THE Bank of America Corp. economists warned clients that they now expect 2.8% global growth this year, the weakest since 2009.
They said the US will expand the least in four years.
“The risks are still skewed to the downside,” BofA economists led by Ethan Harris said in a report. “Our forecasts do not include a global pandemic that would basically shut down economic activity in many major cities.”
The International Monetary Fund said it would likely knock only 0.1 percentage point from its global growth estimate of 3.3% for this year although it was studying more “dire” scenarios.
Recently, Standard Chartered Plc has joined HSBC Holdings Plc in saying it would miss profit targets because of the virus.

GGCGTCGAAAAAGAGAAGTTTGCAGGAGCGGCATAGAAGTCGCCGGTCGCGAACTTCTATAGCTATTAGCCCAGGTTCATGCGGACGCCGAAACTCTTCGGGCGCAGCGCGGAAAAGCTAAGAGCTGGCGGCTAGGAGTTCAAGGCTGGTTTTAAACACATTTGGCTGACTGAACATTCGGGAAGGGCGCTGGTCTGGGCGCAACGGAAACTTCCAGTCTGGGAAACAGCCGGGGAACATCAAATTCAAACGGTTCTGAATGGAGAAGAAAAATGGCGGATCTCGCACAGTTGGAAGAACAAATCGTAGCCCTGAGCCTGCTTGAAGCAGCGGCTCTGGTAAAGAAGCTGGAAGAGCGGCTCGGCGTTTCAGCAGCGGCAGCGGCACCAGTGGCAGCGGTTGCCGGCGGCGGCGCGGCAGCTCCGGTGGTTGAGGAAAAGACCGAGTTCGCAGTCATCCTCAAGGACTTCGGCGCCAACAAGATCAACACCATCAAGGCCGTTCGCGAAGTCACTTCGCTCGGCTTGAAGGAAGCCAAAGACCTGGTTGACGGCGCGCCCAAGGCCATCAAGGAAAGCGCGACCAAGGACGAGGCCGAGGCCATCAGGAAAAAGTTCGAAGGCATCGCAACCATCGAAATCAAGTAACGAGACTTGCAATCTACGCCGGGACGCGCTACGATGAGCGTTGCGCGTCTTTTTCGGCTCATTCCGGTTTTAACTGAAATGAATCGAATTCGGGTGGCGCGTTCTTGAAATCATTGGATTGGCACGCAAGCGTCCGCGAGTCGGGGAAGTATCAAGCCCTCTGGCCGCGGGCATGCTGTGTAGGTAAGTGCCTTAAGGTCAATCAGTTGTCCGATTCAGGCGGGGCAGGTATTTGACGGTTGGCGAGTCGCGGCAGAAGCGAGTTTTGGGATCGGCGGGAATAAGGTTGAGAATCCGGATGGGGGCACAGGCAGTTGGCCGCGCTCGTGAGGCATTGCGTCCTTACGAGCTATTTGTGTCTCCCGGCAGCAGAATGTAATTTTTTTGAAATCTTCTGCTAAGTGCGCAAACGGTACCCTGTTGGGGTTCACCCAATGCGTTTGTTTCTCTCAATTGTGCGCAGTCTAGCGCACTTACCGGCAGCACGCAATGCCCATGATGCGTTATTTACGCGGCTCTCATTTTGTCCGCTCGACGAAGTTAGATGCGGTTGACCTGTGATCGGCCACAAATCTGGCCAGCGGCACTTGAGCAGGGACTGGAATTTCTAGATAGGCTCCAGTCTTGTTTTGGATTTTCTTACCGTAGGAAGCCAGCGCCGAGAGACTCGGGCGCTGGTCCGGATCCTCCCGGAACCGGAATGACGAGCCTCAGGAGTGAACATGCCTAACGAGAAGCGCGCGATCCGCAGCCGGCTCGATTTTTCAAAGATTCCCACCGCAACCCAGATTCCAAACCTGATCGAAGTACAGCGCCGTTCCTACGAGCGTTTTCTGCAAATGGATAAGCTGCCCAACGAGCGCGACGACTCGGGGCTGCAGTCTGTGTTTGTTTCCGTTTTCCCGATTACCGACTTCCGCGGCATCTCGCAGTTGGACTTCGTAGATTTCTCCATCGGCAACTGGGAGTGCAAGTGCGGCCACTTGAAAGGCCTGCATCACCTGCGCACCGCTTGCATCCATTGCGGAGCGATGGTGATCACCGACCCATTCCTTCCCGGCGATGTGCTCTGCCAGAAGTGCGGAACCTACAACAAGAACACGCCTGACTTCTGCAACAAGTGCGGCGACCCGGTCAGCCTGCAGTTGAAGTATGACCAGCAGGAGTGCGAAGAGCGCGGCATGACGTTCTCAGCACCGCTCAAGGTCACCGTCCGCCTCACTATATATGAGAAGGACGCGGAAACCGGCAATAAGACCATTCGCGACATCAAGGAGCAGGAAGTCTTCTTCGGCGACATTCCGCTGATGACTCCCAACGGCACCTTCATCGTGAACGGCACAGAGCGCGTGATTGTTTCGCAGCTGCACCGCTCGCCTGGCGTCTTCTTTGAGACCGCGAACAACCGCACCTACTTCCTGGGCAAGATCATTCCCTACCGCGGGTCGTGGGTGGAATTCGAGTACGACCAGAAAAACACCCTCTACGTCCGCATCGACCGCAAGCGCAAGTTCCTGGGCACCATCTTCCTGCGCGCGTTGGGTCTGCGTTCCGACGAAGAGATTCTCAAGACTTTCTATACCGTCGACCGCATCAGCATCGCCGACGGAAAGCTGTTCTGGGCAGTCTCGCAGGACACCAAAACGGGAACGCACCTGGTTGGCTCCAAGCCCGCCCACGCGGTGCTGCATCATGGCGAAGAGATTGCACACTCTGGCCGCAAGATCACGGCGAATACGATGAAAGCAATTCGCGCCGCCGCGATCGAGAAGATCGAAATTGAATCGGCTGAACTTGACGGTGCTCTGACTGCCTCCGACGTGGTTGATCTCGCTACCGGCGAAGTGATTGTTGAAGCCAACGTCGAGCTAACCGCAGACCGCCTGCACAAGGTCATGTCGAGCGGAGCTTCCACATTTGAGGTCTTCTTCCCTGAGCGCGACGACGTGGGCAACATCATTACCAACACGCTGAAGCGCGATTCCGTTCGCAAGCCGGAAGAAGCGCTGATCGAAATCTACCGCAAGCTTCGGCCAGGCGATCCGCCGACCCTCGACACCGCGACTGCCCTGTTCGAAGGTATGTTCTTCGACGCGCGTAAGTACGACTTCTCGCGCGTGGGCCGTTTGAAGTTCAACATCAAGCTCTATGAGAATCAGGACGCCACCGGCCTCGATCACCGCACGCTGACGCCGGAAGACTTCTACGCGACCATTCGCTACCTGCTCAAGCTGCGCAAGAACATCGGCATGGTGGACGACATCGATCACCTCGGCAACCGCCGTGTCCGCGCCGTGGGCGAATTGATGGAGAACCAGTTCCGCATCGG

Bloomberg Economics calculates China economy ran at 60%-70% of normal this week, albeit up from 50%-60% a week ago.
European Central Bank President Christine Lagarde said: “it’s too soon to respond”. Federal Reserve Vice Chairman Richard Clarida also mirrored the same opinion.
JPMorgan Chase & Co. economists predict China, South Korea and Hong Kong will all ease fiscal policy. Morgan Stanley said in a report that while the fallout may now run into the second quarter, they still predict that “the recovery is being delayed, but not derailed.”
The economies of Japan, Italy and France already contracted in the fourth quarter, while U.S. government data showed underlying demand in the economy was slower than initially reported in that period.
A 2007 World Bank study estimated the cost of a mild flu pandemic at 0.7% of global gross domestic product, and 4.8% for a severe outbreak.